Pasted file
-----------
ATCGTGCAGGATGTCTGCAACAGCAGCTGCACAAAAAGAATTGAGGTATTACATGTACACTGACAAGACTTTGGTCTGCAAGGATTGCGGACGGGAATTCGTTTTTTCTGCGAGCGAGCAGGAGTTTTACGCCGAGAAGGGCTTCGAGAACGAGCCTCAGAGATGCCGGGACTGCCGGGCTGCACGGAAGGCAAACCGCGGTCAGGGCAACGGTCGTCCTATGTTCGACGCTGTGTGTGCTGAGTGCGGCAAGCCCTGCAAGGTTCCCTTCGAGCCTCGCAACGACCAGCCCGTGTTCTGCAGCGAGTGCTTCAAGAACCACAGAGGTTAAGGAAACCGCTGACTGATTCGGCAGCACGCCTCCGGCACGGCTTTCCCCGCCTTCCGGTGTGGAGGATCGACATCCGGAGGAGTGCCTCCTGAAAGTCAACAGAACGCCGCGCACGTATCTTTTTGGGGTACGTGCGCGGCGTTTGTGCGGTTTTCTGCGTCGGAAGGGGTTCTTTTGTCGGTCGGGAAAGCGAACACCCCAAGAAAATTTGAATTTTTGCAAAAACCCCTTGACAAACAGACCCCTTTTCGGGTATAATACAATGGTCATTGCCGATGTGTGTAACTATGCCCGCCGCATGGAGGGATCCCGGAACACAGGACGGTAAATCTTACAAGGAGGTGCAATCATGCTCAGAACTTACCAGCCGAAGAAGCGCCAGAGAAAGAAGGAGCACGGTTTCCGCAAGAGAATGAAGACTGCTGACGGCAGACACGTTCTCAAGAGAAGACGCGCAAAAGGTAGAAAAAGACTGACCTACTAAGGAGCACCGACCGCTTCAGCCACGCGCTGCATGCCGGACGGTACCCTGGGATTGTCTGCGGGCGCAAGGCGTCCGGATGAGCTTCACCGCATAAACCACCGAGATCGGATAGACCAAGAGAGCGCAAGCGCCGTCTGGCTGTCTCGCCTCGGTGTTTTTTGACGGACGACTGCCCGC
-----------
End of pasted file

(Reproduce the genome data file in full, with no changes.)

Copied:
ATCGTGCAGGATGTCTGCAACAGCAGCTGCACAAAAAGAATTGAGGTATTACATGTACACTGACAAGACTTTGGTCTGCAAGGATTGCGGACGGGAATTCGTTTTTTCTGCGAGCGAGCAGGAGTTTTACGCCGAGAAGGGCTTCGAGAACGAGCCTCAGAGATGCCGGGACTGCCGGGCTGCACGGAAGGCAAACCGCGGTCAGGGCAACGGTCGTCCTATGTTCGACGCTGTGTGTGCTGAGTGCGGCAAGCCCTGCAAGGTTCCCTTCGAGCCTCGCAACGACCAGCCCGTGTTCTGCAGCGAGTGCTTCAAGAACCACAGAGGTTAAGGAAACCGCTGACTGATTCGGCAGCACGCCTCCGGCACGGCTTTCCCCGCCTTCCGGTGTGGAGGATCGACATCCGGAGGAGTGCCTCCTGAAAGTCAACAGAACGCCGCGCACGTATCTTTTTGGGGTACGTGCGCGGCGTTTGTGCGGTTTTCTGCGTCGGAAGGGGTTCTTTTGTCGGTCGGGAAAGCGAACACCCCAAGAAAATTTGAATTTTTGCAAAAACCCCTTGACAAACAGACCCCTTTTCGGGTATAATACAATGGTCATTGCCGATGTGTGTAACTATGCCCGCCGCATGGAGGGATCCCGGAACACAGGACGGTAAATCTTACAAGGAGGTGCAATCATGCTCAGAACTTACCAGCCGAAGAAGCGCCAGAGAAAGAAGGAGCACGGTTTCCGCAAGAGAATGAAGACTGCTGACGGCAGACACGTTCTCAAGAGAAGACGCGCAAAAGGTAGAAAAAGACTGACCTACTAAGGAGCACCGACCGCTTCAGCCACGCGCTGCATGCCGGACGGTACCCTGGGATTGTCTGCGGGCGCAAGGCGTCCGGATGAGCTTCACCGCATAAACCACCGAGATCGGATAGACCAAGAGAGCGCAAGCGCCGTCTGGCTGTCTCGCCTCGGTGTTTTTTGACGGACGACTGCCCGC